Other Procurement, Army appropriation funds are generally appropriate for the following IT acquisitions: centrally managed IT equipment (regardless of the cost of the IT unit/system);55 the initial procurement of COTS items (including software);56 replacing existing IT systems in their entirety;57 modifying, upgrading, and replacing components or component parts during a system modification or upgrade;58 and software use licenses that do not support RDT&E efforts and whose licensing periods exceed one year in length.59
Research Development, Test, and Evaluation60 appropriation funds are generally appropriate for the following IT acquisitions: R&D of IT equipment and software, initial and follow-on operational testing of IT systems, designing and producing prototype IT equipment and software, and initial manufacturing processes of IT equipment;61 modifications of COTS that create a new capability, including for Army-unique functionality; 62 development of software not in existence via software development services;63 acquisition, operation, and sustainment of IT systems and equipment used exclusively to support RDT&E-funded activities;64 and software use licenses that support RDT&E efforts, regardless of the period of the licenses.65 When there is doubt as to the proper appropriation to fund the costs of an acquisition between the RDT&E appropriation and other appropriations, the issue should be resolved in favor of the RDT&E appropriation.66
It must be noted that developmental IT efforts involving Microsoft SharePoint67 are not exempt from funding determination rules. Microsoft SharePoint is simply a COTS IT software system68 and any purchase, use, modification, and/or development of Microsoft SharePoint requires a fiscal analysis to determine the proper appropriation.
The three most commonly used Army appropriations for IT acquisitions are OMA, OPA, and RDT&E. Generally, OMA funds are used for IT expense item acquisitions, OPA funds are for IT investment items and system acquisitions, and RDT&E funds are for all expense and investment items of IT development efforts. The E/I-T exception allows activities to use OMA to purchase non-R&D and non-centrally funded investment items that cost $250,000 or less. A systems analysis is required to determine if the cost of component parts needs to be aggregated in determining if the E/I-T of $250,000 has been exceeded concerning non-R&D investment items. TAL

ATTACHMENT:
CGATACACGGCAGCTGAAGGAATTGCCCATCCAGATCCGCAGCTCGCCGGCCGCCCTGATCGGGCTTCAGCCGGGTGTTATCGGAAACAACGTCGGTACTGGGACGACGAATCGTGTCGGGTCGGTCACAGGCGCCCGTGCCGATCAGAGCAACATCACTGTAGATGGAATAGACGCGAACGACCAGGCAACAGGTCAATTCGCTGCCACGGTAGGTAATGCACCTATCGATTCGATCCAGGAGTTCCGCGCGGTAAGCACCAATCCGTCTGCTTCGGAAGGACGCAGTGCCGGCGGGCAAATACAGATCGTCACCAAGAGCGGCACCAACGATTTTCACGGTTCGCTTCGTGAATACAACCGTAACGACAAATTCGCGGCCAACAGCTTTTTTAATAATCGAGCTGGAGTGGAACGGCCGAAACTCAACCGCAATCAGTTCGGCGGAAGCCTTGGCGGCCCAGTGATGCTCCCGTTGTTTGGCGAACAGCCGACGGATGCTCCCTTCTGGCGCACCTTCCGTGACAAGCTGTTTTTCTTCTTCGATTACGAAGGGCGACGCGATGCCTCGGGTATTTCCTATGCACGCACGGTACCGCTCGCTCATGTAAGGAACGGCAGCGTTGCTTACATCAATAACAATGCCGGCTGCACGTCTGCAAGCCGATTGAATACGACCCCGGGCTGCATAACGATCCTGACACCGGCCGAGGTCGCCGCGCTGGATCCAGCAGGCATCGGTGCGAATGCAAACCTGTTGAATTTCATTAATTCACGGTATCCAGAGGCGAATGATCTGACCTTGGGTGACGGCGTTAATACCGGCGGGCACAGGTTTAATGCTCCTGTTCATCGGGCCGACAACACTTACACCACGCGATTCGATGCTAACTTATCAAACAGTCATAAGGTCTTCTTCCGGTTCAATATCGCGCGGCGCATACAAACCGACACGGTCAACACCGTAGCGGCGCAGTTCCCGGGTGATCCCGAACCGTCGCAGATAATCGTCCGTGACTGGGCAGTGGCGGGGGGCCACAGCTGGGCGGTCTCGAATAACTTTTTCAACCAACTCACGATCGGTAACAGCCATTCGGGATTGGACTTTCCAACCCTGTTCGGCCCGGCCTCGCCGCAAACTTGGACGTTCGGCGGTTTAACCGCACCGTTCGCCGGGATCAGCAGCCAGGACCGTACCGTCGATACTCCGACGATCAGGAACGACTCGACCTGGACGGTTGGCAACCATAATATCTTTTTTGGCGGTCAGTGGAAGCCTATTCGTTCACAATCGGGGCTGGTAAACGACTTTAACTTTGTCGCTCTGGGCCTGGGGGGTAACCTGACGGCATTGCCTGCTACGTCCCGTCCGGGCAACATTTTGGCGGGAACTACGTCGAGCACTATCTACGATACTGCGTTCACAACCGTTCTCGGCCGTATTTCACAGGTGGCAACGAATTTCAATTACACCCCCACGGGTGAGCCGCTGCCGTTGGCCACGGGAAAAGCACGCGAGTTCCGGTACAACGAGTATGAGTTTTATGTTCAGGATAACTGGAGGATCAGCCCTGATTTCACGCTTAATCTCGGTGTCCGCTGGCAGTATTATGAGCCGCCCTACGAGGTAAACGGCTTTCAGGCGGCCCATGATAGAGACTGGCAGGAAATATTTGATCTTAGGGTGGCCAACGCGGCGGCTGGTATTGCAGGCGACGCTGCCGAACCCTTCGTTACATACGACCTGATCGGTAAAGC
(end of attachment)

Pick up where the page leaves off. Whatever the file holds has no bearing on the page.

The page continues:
1. This article was prepared by the Contract and Fiscal Actions Division (KFAD), Office of the Judge Advocate General (OTJAG), U.S. Army, as a collaborative effort with contributions from Captain (CPT) Lyn P. Juarez, CPT James T. Casey, CPT James C. Coghlan, and CPT Dustin D. Harrison; edits by Mr. Randy E. Poole, CPT Benjamin D. Williams, Mr. Peter D. P. Vint, and Lieutenant Colonel Mark J. Oppel; and approval by Mr. Brian E. Bentley.
2. Information technology (IT) is
[a]ny equipment or interconnected system or subsystem of equipment, that is used in the automatic acquisition, storage, manipulation, management, movement, control, display, switching, interchange, transmission, or reception of data or information by the Army or [Department of Defense (DoD)]. This includes equipment that is used directly or is used by a contractor under a contract with the Army or DoD which requires either the use of such equipment or the use, to a significant extent, of such equipment in the performance of a service or the furnishing of a product. [It] also includes computers, ancillary equipment, software, firmware, and similar procedures, services (including support services), and related resources.